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Little Malvern Priory

(The Church of St Giles at Little Malvern Priory)








Little Malvern Priory is in a very beautiful setting, with a wooded hill as a backdrop and looking out over the the rolling fields of the Severn River Valley.



Little Malvern Priory dates from the early 1100s, when it was established as a daughter house of Worcester.  Today it is in a fairly uninhabited setting, and in those days it overlooked a completely uninhabited royal hunting reserve.  The priory was not well endowed and by the 1400s the nave was already in ruins.  The buildings that have survived are the chancel of the priory church and parts of the tower.   


The decline was arrested by Bishop Alcock, then (1480) Bishop of Worcester.  John Alcock (1430 - 1500 (70)) was a classic senior churchman of his times.  Dean of Westminster, bishop of Rochester, then Worcester, then Ely.  Also a lawyer, diplomat, member of the Council and holder of high offices of state.  He served Edward IV, was tutor to Edward Prince of Wales, served Richard III after the "Prince in the Tower" Edward V mysteriously disappeared and, as Lord Chancellor, he opened King Henry VII's first Parliament on 7 November 1485 and remained a close royal advisor.  Luckily for him he did not have to deal with Henry VIII, who became king in 1509.  On the way, Alcock founded many things, the most notable of which was Jesus College, Cambridge.  He was also an architect, and after firing the Prior and monks of Little Malvern in 1480, he set about rescuing and improving what was left of the little church.  In particular he built the great east window (see below). 


The new lot of monks only lasted till 31 August 1534, when they were in the vanguard of the closure of all English Monasteries engineered by Thomas Cromwell for his boss Henry VIII.   Five of the six bells departed for recycling, but one, made in Gloucester in 1350, is still there.   The transepts, chapels and monastic buildings followed, but the church, by now just the chancel / choir and tower of the original priory, got a reprieve by being classified as a parish church.







The remains of Bishop Alcock's Great East Window dates from his time as Bishop of Worcester in the 1440s.  Before the destructive forces of Cromwells Thomas (c1485-1540 (55)) and Oliver (1599-1658 (59)) got to work, the window included portraits of Alcock hisself (of course), Edward IV, the teenagers Edward, Prince of Wales, and his younger brother the Duke of York, and Queen Elizabeth (Woodville) with her rather plain daughters Cecily, Ann and Catherine. 


Kings and Queens of England


Considering the obsessive violence meted out to window images, it is extraordinary that two of the original five portraits have survived.  One is the only existing image of Edward Prince of Wales (briefly Edward V) (1470-1483-1483 (13)) - "the Prince in the Tower".  The other is the portrait of Elizabeth Woodville and her daughters.  These are detailed below.


Stained glass images of Edward IV and Queen Elizabeth (Woodville) in Canterbury Cathedral.


On the right is Bishop John Alcock's Coat of Arms - a mitre and cocks' heads (looking a bit like tadpoles).  His statue is in Worcester Cathedral and he has a dedicated Chantry chapel in Ely.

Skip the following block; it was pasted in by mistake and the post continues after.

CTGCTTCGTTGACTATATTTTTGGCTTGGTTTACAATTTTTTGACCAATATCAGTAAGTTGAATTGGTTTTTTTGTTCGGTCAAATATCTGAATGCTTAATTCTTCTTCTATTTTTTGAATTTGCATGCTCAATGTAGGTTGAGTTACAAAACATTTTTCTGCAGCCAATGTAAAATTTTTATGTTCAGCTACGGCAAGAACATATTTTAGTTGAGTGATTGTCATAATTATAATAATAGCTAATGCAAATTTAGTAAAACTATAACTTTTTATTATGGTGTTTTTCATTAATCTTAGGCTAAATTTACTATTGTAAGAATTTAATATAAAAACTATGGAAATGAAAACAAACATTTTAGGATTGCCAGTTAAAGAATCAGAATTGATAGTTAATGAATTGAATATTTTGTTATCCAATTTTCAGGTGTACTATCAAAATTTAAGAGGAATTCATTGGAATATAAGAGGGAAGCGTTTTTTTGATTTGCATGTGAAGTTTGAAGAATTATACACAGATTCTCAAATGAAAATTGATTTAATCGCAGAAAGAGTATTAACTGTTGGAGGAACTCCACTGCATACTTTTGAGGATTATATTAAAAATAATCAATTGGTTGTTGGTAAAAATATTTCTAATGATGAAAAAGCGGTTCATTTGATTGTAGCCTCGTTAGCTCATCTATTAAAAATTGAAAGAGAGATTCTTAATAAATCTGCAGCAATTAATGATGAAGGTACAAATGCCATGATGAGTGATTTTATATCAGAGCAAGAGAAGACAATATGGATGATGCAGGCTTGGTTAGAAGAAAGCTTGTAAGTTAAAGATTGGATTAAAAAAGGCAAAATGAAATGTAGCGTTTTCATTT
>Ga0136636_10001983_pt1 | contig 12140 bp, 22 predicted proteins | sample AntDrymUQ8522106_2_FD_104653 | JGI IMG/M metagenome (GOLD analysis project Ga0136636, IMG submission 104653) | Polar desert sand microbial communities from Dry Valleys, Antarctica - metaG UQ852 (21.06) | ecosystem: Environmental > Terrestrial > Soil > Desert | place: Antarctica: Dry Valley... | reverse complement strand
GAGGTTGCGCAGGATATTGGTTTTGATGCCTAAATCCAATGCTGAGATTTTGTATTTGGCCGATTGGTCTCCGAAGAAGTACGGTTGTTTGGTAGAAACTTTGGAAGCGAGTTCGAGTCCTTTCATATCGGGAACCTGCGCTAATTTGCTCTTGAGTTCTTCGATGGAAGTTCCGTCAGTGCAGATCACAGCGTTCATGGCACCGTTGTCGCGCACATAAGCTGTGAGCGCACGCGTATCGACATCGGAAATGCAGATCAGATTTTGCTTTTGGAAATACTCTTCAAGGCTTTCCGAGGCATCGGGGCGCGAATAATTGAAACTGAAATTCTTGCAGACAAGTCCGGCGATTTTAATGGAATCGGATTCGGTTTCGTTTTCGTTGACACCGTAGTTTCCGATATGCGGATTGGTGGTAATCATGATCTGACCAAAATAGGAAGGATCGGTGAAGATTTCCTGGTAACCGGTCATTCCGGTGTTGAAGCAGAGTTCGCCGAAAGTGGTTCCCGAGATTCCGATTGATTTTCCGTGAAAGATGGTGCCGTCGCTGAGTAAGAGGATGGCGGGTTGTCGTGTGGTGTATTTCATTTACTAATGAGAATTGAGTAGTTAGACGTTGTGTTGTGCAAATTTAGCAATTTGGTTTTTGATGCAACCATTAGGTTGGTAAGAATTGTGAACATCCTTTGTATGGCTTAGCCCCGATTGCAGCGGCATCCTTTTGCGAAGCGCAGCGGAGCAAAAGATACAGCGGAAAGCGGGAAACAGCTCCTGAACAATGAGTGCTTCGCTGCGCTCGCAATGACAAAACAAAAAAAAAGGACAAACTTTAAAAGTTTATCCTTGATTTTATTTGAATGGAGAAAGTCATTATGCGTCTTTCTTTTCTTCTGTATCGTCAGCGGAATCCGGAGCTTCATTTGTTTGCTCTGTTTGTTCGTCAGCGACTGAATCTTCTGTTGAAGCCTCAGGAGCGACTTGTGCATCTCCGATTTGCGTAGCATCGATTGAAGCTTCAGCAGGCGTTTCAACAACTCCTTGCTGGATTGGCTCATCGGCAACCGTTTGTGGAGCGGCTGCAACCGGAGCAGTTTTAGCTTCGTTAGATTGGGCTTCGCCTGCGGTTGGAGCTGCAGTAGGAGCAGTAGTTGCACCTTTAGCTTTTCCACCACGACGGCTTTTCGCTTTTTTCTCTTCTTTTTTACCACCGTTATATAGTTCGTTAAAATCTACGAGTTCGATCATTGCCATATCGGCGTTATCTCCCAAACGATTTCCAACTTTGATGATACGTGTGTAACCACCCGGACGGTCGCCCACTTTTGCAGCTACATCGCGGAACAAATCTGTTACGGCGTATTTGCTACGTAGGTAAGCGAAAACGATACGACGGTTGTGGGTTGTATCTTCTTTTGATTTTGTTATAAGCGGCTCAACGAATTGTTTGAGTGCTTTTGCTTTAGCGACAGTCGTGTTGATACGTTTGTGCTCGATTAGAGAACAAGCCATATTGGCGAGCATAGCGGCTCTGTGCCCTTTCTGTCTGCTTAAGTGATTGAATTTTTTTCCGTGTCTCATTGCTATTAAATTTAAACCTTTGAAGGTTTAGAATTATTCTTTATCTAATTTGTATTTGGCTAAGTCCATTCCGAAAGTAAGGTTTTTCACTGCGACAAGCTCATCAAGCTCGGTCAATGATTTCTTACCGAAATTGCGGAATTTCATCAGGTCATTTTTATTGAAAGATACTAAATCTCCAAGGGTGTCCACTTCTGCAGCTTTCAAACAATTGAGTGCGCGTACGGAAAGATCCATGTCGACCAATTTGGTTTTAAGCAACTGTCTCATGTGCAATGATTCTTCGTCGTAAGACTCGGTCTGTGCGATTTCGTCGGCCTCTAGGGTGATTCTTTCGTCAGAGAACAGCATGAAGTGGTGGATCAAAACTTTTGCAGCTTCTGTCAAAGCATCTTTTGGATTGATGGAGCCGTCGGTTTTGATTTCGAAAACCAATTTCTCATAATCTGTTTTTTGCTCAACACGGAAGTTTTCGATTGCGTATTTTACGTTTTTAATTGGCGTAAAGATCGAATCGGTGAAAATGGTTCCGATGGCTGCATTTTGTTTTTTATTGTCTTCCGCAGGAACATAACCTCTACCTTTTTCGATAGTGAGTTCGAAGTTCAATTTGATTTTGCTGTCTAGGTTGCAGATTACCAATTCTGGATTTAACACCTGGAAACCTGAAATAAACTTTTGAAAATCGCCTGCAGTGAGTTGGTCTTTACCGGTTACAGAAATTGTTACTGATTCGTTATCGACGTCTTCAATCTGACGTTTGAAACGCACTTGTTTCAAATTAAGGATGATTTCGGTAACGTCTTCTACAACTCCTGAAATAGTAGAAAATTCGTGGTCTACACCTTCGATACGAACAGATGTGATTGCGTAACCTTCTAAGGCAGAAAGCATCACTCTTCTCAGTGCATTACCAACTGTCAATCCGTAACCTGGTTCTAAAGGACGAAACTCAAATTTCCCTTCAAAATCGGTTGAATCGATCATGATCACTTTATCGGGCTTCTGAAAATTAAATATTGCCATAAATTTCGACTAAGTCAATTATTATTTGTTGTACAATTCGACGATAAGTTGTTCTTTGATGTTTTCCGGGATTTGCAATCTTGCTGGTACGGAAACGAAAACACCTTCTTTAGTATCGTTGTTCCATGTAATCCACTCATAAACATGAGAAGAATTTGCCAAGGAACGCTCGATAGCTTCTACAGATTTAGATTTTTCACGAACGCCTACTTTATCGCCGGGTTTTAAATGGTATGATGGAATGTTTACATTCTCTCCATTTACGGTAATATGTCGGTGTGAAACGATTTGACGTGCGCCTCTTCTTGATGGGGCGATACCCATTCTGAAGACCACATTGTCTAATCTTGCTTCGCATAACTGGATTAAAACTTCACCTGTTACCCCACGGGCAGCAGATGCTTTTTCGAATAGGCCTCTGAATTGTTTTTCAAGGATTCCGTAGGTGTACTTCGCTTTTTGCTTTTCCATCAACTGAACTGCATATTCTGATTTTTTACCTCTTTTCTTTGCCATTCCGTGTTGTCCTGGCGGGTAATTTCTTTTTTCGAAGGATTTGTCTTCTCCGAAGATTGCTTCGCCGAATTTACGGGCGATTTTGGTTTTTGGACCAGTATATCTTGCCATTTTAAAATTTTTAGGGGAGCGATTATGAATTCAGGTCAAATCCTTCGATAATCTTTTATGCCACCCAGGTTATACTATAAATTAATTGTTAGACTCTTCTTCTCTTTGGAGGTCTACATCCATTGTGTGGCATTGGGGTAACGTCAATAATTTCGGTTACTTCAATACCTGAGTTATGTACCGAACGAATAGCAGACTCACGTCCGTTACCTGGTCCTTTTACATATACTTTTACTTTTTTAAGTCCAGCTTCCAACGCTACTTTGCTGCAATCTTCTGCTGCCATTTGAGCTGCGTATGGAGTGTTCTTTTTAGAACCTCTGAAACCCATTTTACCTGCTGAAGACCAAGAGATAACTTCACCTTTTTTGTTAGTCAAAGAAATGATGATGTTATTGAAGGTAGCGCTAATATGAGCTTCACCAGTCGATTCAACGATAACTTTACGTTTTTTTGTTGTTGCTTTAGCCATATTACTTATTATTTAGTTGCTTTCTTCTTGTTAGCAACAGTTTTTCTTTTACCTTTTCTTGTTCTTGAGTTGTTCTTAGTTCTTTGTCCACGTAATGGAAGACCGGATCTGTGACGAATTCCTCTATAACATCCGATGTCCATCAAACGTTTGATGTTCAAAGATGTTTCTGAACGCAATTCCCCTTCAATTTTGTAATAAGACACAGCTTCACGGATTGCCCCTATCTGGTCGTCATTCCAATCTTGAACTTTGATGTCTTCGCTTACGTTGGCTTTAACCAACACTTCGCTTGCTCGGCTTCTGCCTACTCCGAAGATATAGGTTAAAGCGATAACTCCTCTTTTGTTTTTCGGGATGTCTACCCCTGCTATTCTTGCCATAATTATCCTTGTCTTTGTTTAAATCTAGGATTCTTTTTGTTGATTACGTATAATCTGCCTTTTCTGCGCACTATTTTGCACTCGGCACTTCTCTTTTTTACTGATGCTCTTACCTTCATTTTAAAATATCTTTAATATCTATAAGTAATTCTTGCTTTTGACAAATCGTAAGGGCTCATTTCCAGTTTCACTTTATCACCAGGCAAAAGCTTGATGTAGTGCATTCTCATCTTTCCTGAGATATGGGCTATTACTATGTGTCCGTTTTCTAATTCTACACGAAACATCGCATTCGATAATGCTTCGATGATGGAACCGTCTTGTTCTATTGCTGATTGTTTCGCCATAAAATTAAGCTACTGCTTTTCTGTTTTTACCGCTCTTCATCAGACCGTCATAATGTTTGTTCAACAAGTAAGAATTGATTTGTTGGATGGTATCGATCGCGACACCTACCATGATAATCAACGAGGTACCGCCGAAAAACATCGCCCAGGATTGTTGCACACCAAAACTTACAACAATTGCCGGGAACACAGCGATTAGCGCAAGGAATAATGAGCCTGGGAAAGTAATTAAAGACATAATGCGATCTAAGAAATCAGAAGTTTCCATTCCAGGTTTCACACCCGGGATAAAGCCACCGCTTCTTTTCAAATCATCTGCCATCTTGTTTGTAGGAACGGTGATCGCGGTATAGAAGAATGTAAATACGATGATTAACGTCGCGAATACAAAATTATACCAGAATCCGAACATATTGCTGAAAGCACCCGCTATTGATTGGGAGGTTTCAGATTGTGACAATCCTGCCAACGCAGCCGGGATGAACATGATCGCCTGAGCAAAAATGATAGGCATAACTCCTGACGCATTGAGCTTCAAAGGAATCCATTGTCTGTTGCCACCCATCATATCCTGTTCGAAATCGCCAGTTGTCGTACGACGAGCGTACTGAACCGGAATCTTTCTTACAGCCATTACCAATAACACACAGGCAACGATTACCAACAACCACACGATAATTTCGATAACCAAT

Link to Little Malvern Priory Web Site


History of the Priory buildings


Photos of the Priory Church in the snow




Coat of Arms of Bishop John Alcock






Edward, Prince of Wales (briefly Edward V) (1470-1483-1483 (13))




Queen Elizabeth (Woodville), said to be the most beautiful woman in Britain,  with daughters Cecily, Ann and Catherine.  Elizabeth had 7 daughters by Edward IV, the oldest of whom, Elizabeth, became Queen Consort to Henry VII, founder of the Tudors after he beat Edward IV's brother, Richard III, at the Battle of Bosworth.













A King spiritual looks down from a window in the north nave wall.




Cromwell's men were also unforgiving to the furnishings of the little priory - all the misericords were destroyed, though a few bench ends survived.  On the other (south) side one of the bench ends is a carving of two pigs with their heads in a trough which we missed - that's a good enough reason to return!!


Behind the monk's seats is a squint which enabled non-monks to see and hear services (which only monks were entitled to be present at).  The same device was also used for lepers in some churches (Selby for example), and in York the church of All Saints (North Street) built a squint in the back nave for the benefit of the anchorite who lived sealed up in a little cottage built against the back wall. 






Instruments of the Passion - cross, ladder, nails, dice, crown of thorns, spear, scourge.



In the middle ages there was a large tile-works attached to nearby Great Malvern Priory.  Their decorated tiles were used in many of the abbeys and churches in the region and even further afield.  Just a few remain in the floor of Little Malvern Priory, and there are a large number left on a tiled wall in Great Malvern Priory itself. 






Chained swan (badge of the Bohun family)





Propped up on a ledge is the remains of a painted side panel from a medieval tomb, with "weepers".  There are not many of these around in England any more (try Joan de Vere's tomb in Chichester Cathedral for a complete ensemble).  Spain is the home of several spectacular tombs with hoards of weepers paying homage.





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